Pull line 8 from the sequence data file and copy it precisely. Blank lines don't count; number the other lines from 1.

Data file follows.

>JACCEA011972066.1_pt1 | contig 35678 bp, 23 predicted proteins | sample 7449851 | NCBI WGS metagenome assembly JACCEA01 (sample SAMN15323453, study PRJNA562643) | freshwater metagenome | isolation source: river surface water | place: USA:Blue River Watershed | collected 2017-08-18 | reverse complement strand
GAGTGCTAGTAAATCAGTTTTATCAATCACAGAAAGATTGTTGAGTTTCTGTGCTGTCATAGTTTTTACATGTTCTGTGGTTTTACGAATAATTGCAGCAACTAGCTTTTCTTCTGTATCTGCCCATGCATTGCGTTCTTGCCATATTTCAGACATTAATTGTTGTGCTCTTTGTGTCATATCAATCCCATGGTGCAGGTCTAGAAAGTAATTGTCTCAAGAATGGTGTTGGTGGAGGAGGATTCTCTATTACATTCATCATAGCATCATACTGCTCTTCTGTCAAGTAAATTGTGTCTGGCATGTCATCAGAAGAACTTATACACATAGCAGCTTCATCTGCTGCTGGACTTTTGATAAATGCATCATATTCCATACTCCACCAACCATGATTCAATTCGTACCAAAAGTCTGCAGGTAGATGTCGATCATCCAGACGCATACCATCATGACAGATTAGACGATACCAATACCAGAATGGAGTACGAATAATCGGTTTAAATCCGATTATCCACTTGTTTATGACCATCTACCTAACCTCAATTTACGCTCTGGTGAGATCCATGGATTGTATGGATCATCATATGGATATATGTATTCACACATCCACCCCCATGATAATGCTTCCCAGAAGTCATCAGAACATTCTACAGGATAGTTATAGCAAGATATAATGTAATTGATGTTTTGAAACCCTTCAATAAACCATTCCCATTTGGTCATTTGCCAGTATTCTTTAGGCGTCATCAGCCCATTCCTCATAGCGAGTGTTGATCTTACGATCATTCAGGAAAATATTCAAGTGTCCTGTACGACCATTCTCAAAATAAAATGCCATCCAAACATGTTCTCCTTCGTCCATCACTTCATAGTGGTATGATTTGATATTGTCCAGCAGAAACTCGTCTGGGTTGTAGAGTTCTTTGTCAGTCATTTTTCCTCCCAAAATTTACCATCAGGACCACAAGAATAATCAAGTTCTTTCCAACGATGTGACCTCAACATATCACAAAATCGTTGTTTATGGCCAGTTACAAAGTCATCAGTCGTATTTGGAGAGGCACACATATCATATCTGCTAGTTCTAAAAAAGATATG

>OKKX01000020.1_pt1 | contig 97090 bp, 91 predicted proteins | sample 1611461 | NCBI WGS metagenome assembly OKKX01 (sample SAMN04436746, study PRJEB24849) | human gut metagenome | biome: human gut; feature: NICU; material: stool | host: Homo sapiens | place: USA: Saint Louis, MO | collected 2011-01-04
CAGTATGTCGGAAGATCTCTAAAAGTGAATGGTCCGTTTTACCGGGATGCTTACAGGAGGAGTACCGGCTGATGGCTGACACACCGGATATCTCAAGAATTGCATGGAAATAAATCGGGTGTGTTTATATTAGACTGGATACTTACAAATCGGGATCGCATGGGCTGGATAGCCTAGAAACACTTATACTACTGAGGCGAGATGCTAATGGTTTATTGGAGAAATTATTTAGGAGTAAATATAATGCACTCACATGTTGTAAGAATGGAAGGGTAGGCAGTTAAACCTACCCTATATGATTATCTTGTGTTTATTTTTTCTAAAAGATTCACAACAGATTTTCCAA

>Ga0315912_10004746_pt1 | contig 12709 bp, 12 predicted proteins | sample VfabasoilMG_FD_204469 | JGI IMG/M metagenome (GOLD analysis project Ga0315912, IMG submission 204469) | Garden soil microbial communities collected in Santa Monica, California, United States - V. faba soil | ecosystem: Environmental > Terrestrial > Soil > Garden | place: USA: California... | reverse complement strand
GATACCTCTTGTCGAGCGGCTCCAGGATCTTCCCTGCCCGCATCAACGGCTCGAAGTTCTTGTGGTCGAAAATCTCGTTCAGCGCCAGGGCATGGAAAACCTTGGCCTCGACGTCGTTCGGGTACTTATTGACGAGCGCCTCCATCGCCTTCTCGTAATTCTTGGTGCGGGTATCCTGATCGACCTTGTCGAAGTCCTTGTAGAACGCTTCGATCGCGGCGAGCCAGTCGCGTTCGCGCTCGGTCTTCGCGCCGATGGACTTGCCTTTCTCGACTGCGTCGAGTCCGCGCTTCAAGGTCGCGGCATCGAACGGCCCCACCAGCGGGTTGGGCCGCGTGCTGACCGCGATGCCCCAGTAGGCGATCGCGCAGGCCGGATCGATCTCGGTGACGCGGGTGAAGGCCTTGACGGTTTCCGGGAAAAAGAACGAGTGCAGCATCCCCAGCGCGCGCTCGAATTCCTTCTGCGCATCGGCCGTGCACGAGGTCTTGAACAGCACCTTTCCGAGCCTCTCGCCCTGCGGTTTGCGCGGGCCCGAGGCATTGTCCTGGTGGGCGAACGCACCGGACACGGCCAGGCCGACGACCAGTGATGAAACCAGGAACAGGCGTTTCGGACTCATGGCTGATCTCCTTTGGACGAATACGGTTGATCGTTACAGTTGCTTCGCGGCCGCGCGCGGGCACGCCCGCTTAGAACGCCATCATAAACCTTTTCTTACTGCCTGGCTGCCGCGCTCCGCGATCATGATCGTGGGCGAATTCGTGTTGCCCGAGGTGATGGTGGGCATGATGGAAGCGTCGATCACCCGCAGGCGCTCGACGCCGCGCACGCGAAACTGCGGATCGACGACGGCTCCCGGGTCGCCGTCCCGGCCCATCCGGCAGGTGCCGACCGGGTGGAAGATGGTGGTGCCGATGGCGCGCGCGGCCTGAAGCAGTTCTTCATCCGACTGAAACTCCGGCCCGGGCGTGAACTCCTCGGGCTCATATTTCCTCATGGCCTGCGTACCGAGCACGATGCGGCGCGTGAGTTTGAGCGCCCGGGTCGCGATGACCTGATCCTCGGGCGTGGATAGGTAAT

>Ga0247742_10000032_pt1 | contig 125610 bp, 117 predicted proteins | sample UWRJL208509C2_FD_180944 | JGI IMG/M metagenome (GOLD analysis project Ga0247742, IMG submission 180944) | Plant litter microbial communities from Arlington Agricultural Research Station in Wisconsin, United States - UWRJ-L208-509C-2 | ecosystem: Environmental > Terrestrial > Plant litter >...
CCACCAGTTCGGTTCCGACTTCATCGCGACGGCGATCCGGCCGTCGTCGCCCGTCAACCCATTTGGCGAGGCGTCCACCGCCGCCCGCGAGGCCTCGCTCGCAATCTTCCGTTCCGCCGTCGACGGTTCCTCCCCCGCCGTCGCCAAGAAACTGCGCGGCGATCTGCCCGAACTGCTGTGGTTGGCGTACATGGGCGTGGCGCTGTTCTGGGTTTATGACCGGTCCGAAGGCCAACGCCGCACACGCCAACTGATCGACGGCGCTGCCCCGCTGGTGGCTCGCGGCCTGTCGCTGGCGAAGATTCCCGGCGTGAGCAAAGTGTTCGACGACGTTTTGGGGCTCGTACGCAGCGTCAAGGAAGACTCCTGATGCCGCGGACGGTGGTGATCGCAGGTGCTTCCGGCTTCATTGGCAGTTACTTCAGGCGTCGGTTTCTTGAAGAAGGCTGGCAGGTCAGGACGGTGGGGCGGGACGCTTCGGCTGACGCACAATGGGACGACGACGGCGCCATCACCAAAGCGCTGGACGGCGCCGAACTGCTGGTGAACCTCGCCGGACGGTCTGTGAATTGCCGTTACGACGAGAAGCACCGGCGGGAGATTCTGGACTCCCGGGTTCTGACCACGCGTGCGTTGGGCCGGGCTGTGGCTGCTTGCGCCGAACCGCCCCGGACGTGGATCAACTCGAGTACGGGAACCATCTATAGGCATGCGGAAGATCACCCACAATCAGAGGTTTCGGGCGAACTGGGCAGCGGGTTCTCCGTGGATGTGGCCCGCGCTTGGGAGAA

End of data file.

CCACCAGTTCGGTTCCGACTTCATCGCGACGGCGATCCGGCCGTCGTCGCCCGTCAACCCATTTGGCGAGGCGTCCACCGCCGCCCGCGAGGCCTCGCTCGCAATCTTCCGTTCCGCCGTCGACGGTTCCTCCCCCGCCGTCGCCAAGAAACTGCGCGGCGATCTGCCCGAACTGCTGTGGTTGGCGTACATGGGCGTGGCGCTGTTCTGGGTTTATGACCGGTCCGAAGGCCAACGCCGCACACGCCAACTGATCGACGGCGCTGCCCCGCTGGTGGCTCGCGGCCTGTCGCTGGCGAAGATTCCCGGCGTGAGCAAAGTGTTCGACGACGTTTTGGGGCTCGTACGCAGCGTCAAGGAAGACTCCTGATGCCGCGGACGGTGGTGATCGCAGGTGCTTCCGGCTTCATTGGCAGTTACTTCAGGCGTCGGTTTCTTGAAGAAGGCTGGCAGGTCAGGACGGTGGGGCGGGACGCTTCGGCTGACGCACAATGGGACGACGACGGCGCCATCACCAAAGCGCTGGACGGCGCCGAACTGCTGGTGAACCTCGCCGGACGGTCTGTGAATTGCCGTTACGACGAGAAGCACCGGCGGGAGATTCTGGACTCCCGGGTTCTGACCACGCGTGCGTTGGGCCGGGCTGTGGCTGCTTGCGCCGAACCGCCCCGGACGTGGATCAACTCGAGTACGGGAACCATCTATAGGCATGCGGAAGATCACCCACAATCAGAGGTTTCGGGCGAACTGGGCAGCGGGTTCTCCGTGGATGTGGCCCGCGCTTGGGAGAA